Originally Posted by nht
Hmmm...12x? That's in the data spec and they control both GPU and MB completely.
Maybe, Thunderbolt bandwidth is confusing. There are two controller types: 2-channel and 4-channel. The 2-channel ones have 40Gbps aggregate, and the 4-channel 80Gbps. PCIe 2 x4 is 40Gbps:
"(4 x 10Gbps bidirectional = 80Gbps aggregate bandwidth)"
The Macbook Air uses the 2-channel one, which could be why it got the update at WWDC.
They exceeded the 10Gbps data in one direction in a test here:
According to Anandtech, Apple's been running the controller off the CPU lanes so they might have been using PCIe 3 lanes already, possibly just two lanes.
But Thunderbolt 2 gets rid of the reserve for display bandwidth so that should mean it's possible to have 80Gbps aggregate PCIe per pair of ports (240Gbps aggregate external - same as the old Mac Pro had internally, just divided differently), which is double the old Thunderbolt data limit. Technically it's the same overall aggregate as before but you have the ability to use the previously reserved bandwidth for something other than display data.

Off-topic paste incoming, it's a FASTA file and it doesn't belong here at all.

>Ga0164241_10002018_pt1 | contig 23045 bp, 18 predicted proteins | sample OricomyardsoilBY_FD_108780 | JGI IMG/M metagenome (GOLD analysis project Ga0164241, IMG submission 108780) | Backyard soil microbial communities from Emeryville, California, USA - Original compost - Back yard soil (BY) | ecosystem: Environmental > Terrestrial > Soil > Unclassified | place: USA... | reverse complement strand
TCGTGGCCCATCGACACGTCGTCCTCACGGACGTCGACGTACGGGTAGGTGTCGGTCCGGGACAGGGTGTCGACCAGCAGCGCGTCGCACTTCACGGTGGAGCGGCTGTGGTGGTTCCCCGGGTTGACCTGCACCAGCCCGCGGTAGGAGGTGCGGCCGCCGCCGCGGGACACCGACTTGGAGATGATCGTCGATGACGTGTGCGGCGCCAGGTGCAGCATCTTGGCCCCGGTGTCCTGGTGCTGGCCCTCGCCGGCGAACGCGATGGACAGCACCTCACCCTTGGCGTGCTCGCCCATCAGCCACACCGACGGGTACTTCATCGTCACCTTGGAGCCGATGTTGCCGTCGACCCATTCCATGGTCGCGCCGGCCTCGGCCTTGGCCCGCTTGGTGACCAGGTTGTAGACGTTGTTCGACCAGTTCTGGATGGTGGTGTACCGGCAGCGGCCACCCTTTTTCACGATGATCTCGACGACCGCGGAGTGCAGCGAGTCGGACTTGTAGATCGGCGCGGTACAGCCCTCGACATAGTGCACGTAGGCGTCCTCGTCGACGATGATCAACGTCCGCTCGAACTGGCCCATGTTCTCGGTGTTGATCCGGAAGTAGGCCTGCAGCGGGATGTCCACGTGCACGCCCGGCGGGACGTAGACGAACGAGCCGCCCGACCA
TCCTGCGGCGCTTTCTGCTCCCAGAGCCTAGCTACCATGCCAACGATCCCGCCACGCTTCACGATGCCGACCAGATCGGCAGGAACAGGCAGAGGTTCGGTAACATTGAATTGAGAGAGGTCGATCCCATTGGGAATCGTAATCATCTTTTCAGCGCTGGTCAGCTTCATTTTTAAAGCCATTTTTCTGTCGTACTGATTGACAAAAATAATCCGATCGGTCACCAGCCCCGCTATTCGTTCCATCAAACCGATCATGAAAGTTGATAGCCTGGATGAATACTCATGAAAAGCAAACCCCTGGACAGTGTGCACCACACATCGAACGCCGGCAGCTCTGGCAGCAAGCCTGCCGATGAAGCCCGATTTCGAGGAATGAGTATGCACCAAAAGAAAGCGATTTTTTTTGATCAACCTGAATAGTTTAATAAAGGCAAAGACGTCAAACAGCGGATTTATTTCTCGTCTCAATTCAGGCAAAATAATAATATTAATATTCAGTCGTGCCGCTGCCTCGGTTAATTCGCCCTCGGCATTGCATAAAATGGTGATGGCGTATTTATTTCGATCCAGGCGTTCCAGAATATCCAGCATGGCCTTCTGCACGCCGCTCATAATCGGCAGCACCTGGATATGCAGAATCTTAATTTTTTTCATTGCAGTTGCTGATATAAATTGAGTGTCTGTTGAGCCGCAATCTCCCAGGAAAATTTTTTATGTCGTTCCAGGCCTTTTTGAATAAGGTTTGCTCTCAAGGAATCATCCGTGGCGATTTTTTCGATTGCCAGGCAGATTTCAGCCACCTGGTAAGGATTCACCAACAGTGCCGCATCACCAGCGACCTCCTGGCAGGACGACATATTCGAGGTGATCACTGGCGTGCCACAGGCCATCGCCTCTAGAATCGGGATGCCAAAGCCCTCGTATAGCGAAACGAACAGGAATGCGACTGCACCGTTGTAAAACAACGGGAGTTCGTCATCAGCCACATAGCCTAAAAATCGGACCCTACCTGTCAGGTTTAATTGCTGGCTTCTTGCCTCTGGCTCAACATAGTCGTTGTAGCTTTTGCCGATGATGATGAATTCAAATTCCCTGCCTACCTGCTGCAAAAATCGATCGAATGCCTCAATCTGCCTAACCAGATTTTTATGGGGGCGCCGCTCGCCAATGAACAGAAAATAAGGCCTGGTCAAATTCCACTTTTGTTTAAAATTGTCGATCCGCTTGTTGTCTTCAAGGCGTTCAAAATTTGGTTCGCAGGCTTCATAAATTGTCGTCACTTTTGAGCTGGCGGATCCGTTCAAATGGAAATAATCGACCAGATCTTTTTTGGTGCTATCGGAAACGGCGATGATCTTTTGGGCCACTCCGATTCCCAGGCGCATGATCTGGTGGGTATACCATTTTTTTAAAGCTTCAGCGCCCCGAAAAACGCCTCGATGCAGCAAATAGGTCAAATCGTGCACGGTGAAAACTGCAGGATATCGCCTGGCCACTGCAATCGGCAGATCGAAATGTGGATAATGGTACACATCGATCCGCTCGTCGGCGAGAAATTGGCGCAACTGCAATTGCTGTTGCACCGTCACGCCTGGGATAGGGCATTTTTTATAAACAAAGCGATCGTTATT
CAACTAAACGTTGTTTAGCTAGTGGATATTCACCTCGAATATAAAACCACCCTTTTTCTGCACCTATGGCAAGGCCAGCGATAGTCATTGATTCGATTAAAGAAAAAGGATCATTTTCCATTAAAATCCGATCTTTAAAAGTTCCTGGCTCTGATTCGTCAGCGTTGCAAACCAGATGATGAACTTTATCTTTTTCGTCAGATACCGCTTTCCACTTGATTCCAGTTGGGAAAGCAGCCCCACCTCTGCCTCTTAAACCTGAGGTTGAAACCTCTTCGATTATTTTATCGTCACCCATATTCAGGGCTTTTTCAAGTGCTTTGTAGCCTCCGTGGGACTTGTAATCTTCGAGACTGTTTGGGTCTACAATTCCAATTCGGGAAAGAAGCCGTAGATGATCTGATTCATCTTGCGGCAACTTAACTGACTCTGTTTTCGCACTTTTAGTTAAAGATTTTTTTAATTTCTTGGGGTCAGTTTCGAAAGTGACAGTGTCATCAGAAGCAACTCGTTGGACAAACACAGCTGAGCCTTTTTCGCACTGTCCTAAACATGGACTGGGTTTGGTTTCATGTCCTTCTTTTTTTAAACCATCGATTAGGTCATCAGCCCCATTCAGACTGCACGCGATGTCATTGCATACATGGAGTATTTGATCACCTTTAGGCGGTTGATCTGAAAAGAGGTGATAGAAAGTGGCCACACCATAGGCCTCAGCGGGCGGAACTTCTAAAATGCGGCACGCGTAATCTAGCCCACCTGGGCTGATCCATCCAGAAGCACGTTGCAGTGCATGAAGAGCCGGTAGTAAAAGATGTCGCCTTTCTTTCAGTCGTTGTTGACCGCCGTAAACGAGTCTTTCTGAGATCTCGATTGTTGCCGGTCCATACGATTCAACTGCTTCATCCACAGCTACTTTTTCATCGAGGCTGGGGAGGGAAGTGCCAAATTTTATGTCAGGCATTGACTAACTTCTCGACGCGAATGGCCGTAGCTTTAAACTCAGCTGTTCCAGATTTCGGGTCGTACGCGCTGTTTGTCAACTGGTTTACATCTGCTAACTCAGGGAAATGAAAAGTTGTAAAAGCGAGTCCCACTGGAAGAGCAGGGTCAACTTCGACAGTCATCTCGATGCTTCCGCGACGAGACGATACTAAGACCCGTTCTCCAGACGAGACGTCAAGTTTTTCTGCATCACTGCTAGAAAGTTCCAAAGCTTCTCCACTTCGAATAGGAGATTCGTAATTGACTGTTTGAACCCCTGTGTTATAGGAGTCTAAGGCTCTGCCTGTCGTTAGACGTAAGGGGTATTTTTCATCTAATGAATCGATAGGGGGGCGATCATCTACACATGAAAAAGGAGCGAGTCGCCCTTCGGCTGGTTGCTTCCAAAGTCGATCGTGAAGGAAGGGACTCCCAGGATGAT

That would require 12 PCIe 3 lanes for the Thunderbolt on the MP, leaving 28 to divide between two GPUs and the storage. The GPUs could be on x12 each as you say, leaving x4 for storage and anything else.
It definitely has 40 lanes as the marketing says 40GB/s PCIe 3 bandwidth (1GB/s per lane). There are legacy PCIe 2 lanes on some motherboards though so they could be getting bandwidth elsewhere for things like the SSD.
I'm sure when it comes out we'll know for certain where the bandwidth is allocated. For heterogeneous computing, it makes sense to have them on as fast an interface as possible but again, it depends on what's being done. I don't see why data would have to be copied across the interface a lot when there's enough memory on each side because even on PCIe 3 x16, that's less than 1/10th the GPU memory bandwidth so copying data around isn't efficient.
Originally Posted by PhilBoogie
Huh? I put my MP5.1 with 10.8 to sleep instead of shutting down. That's hibernation, right? I'm missing something here...
Hibernation is distinct from sleep - it's used to mean dumping the contents of RAM to the hard drive so the RAM can be powered down for long standby (RAM is volatile so it has to stay powered for the contents to stay in there, SSD/HDD is non-volatile so it can be shut off from power and keep the memory state). Hibernation is used on laptops to maintain standby time (battery life while the computer is asleep) but desktops are powered all the time so they just sleep without hibernation.